UPDATE 1-Abusing pain drug Opana can cause blood disorder-US FDA


(Adds details on the drug)

Oct 11 (Reuters) - People who abuse the prescription paindrug Opana ER by injecting it into their bloodstream riskdeveloping a serious blood disorder that could result in kidneyfailure or death, U.S. health regulators warned on Thursday.

Opana, a powerful opioid painkiller containing oxymorphone,is produced by Endo Pharmaceuticals .

The blood disorder, thrombotic thrombocytopenic purpura,resulted in kidney failure requiring dialysis in some cases andat least one death, the Food and Drug Administration said.

The disorder causes clots to form in small blood vesselsthroughout the body, limiting or blocking blood flow to theorgans.

Platelets, a certain type of blood cell, help the clottingprocess. When this disorder occurs, however, platelets clumptogether in the blood clots, making fewer platelets available inthe blood in other parts of the body to help clotting there.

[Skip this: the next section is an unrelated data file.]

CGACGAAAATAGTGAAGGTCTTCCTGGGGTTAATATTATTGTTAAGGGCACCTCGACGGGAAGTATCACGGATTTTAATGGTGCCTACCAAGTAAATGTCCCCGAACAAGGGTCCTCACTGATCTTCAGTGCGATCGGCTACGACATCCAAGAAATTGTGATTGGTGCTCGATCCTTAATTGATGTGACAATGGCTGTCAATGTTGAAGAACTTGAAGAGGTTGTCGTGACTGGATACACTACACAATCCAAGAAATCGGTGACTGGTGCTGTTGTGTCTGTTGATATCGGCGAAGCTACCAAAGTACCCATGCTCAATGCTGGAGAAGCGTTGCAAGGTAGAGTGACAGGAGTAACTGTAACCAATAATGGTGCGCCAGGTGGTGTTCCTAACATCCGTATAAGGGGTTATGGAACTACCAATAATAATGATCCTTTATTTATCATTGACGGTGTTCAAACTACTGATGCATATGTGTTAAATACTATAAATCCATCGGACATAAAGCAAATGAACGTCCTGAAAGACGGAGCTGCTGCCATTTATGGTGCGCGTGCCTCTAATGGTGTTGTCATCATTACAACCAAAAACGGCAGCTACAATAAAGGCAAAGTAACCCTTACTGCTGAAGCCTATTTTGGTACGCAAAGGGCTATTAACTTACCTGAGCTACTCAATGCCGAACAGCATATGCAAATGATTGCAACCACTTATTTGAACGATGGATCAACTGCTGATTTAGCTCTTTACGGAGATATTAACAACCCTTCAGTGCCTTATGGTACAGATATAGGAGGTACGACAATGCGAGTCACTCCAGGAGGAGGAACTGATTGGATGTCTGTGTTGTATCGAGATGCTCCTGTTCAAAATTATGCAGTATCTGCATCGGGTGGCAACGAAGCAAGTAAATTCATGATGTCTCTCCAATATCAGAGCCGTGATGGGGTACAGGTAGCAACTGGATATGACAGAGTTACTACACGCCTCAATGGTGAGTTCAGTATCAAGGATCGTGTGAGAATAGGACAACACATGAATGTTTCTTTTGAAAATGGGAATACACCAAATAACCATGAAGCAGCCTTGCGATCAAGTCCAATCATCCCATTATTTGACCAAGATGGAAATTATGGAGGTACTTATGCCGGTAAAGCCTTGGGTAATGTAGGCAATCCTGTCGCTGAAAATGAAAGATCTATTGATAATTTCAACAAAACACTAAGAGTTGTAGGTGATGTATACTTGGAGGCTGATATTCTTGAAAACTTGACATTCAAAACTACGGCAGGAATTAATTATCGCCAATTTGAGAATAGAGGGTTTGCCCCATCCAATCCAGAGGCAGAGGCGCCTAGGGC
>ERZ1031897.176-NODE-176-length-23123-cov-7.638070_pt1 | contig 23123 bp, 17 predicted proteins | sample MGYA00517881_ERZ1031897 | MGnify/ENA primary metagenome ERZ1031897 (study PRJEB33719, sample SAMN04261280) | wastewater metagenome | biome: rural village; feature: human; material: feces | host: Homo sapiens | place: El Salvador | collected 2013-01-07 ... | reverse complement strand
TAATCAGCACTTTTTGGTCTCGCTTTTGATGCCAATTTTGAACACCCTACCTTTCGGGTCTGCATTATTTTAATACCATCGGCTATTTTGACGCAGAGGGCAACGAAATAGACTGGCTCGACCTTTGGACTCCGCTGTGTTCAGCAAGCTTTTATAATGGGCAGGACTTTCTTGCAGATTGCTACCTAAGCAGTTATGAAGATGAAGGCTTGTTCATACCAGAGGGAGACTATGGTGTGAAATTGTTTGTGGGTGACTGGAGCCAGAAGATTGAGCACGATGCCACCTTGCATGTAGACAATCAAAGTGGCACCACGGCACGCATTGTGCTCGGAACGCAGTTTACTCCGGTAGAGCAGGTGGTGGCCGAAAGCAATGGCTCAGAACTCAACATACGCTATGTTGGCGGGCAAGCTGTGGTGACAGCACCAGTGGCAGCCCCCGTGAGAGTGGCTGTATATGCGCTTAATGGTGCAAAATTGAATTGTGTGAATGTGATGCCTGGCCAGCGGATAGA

This can lead to bleeding under the skin and purple-coloredspots called purpura, or to bleeding inside the body.

Thrombotic thrombocytopenic purpura can cause death or leadto other complications with permanent damage, including braindamage and stroke, in addition to kidney failure.

The FDA said problems appear to occur with Opana ER onlywhen it is abused and injected intravenously. Opana ER is meantto be taken orally and should be taken only when prescribed andas directed.

Prescription drug abuse leads to more deaths in the UnitedStates than heroin and cocaine combined, and rural residents arenearly twice as likely to overdose on pills than people in bigcities, according to the Centers for Disease Control.

Law enforcement officials are alarmed by the rise of Opanaabuse, which they said started after Oxycontin was changed inlate 2010 to make that drug more difficult to snort or injectfor a heroin-like high. Oxycontin is a brand of oxycodone.

Opana abuse can be deadly because it is more potent, permilligram, than Oxycontin and users who are not familiar withhow strong it is may be vulnerable to overdosing.

Opana, known by such street names as "stop signs," "the Obomb," and "new blues," is crushed and either snorted orinjected. Crushing defeats the pill's "extended release" design,releasing the drug all at once.

(Reporting by Debra Sherman in Chicago; Editing by Dale Hudsonand Andre Grenon)